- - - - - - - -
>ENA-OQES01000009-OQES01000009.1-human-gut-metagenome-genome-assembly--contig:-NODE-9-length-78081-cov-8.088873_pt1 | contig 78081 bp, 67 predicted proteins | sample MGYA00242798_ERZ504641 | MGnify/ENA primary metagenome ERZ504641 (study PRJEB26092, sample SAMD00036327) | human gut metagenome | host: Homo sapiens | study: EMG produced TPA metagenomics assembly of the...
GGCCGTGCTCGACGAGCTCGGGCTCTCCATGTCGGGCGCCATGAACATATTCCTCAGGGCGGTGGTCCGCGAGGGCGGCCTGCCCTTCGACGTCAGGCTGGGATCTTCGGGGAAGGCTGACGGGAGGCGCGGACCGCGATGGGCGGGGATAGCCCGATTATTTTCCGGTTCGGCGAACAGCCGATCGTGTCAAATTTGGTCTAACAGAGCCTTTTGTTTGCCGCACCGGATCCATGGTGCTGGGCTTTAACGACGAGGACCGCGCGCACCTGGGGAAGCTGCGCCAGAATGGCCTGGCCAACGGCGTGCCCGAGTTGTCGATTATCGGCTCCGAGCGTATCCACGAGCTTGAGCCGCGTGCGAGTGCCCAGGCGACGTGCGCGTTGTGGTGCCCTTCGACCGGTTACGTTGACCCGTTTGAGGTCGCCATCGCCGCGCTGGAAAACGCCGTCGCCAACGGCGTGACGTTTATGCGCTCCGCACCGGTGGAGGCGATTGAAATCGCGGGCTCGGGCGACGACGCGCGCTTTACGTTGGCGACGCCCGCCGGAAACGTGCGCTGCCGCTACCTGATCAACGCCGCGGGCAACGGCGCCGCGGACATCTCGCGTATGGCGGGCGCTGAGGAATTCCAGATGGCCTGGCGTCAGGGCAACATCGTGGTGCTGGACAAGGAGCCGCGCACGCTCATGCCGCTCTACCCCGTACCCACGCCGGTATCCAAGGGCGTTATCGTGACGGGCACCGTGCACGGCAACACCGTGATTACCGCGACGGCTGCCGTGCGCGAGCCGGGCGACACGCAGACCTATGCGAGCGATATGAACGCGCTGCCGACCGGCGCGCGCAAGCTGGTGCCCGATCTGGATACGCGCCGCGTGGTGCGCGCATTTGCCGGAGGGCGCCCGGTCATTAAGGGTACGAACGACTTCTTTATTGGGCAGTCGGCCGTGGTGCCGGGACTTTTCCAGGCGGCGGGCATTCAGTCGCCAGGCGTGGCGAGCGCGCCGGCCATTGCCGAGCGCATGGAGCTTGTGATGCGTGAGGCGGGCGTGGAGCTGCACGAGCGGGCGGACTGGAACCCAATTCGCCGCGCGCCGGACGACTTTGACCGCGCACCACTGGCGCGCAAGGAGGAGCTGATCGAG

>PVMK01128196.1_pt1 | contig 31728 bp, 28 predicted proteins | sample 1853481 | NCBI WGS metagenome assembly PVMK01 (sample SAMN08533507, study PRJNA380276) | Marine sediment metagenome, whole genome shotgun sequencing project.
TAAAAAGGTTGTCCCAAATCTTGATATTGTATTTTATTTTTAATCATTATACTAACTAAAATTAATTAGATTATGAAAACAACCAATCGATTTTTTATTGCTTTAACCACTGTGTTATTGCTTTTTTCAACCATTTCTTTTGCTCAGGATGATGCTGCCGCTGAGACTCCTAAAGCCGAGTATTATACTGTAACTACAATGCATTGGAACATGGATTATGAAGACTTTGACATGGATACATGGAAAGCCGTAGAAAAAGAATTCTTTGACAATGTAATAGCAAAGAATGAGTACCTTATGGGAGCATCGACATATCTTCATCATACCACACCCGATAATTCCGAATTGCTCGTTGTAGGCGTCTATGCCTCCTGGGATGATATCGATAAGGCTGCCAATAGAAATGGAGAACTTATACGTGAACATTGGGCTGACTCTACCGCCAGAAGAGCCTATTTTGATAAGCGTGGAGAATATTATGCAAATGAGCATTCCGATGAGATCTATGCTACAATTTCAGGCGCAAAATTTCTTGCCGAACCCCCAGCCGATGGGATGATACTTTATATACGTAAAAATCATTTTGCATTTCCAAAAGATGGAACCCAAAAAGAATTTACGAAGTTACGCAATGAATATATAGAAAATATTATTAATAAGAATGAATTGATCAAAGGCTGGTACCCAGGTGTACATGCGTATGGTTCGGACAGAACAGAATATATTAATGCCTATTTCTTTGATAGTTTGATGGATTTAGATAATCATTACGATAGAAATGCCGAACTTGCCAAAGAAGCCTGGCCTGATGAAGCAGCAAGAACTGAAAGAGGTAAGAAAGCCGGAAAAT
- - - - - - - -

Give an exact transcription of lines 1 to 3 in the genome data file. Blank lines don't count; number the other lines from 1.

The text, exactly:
>ENA-OQES01000009-OQES01000009.1-human-gut-metagenome-genome-assembly--contig:-NODE-9-length-78081-cov-8.088873_pt1 | contig 78081 bp, 67 predicted proteins | sample MGYA00242798_ERZ504641 | MGnify/ENA primary metagenome ERZ504641 (study PRJEB26092, sample SAMD00036327) | human gut metagenome | host: Homo sapiens | study: EMG produced TPA metagenomics assembly of the...
GGCCGTGCTCGACGAGCTCGGGCTCTCCATGTCGGGCGCCATGAACATATTCCTCAGGGCGGTGGTCCGCGAGGGCGGCCTGCCCTTCGACGTCAGGCTGGGATCTTCGGGGAAGGCTGACGGGAGGCGCGGACCGCGATGGGCGGGGATAGCCCGATTATTTTCCGGTTCGGCGAACAGCCGATCGTGTCAAATTTGGTCTAACAGAGCCTTTTGTTTGCCGCACCGGATCCATGGTGCTGGGCTTTAACGACGAGGACCGCGCGCACCTGGGGAAGCTGCGCCAGAATGGCCTGGCCAACGGCGTGCCCGAGTTGTCGATTATCGGCTCCGAGCGTATCCACGAGCTTGAGCCGCGTGCGAGTGCCCAGGCGACGTGCGCGTTGTGGTGCCCTTCGACCGGTTACGTTGACCCGTTTGAGGTCGCCATCGCCGCGCTGGAAAACGCCGTCGCCAACGGCGTGACGTTTATGCGCTCCGCACCGGTGGAGGCGATTGAAATCGCGGGCTCGGGCGACGACGCGCGCTTTACGTTGGCGACGCCCGCCGGAAACGTGCGCTGCCGCTACCTGATCAACGCCGCGGGCAACGGCGCCGCGGACATCTCGCGTATGGCGGGCGCTGAGGAATTCCAGATGGCCTGGCGTCAGGGCAACATCGTGGTGCTGGACAAGGAGCCGCGCACGCTCATGCCGCTCTACCCCGTACCCACGCCGGTATCCAAGGGCGTTATCGTGACGGGCACCGTGCACGGCAACACCGTGATTACCGCGACGGCTGCCGTGCGCGAGCCGGGCGACACGCAGACCTATGCGAGCGATATGAACGCGCTGCCGACCGGCGCGCGCAAGCTGGTGCCCGATCTGGATACGCGCCGCGTGGTGCGCGCATTTGCCGGAGGGCGCCCGGTCATTAAGGGTACGAACGACTTCTTTATTGGGCAGTCGGCCGTGGTGCCGGGACTTTTCCAGGCGGCGGGCATTCAGTCGCCAGGCGTGGCGAGCGCGCCGGCCATTGCCGAGCGCATGGAGCTTGTGATGCGTGAGGCGGGCGTGGAGCTGCACGAGCGGGCGGACTGGAACCCAATTCGCCGCGCGCCGGACGACTTTGACCGCGCACCACTGGCGCGCAAGGAGGAGCTGATCGAG

>PVMK01128196.1_pt1 | contig 31728 bp, 28 predicted proteins | sample 1853481 | NCBI WGS metagenome assembly PVMK01 (sample SAMN08533507, study PRJNA380276) | Marine sediment metagenome, whole genome shotgun sequencing project.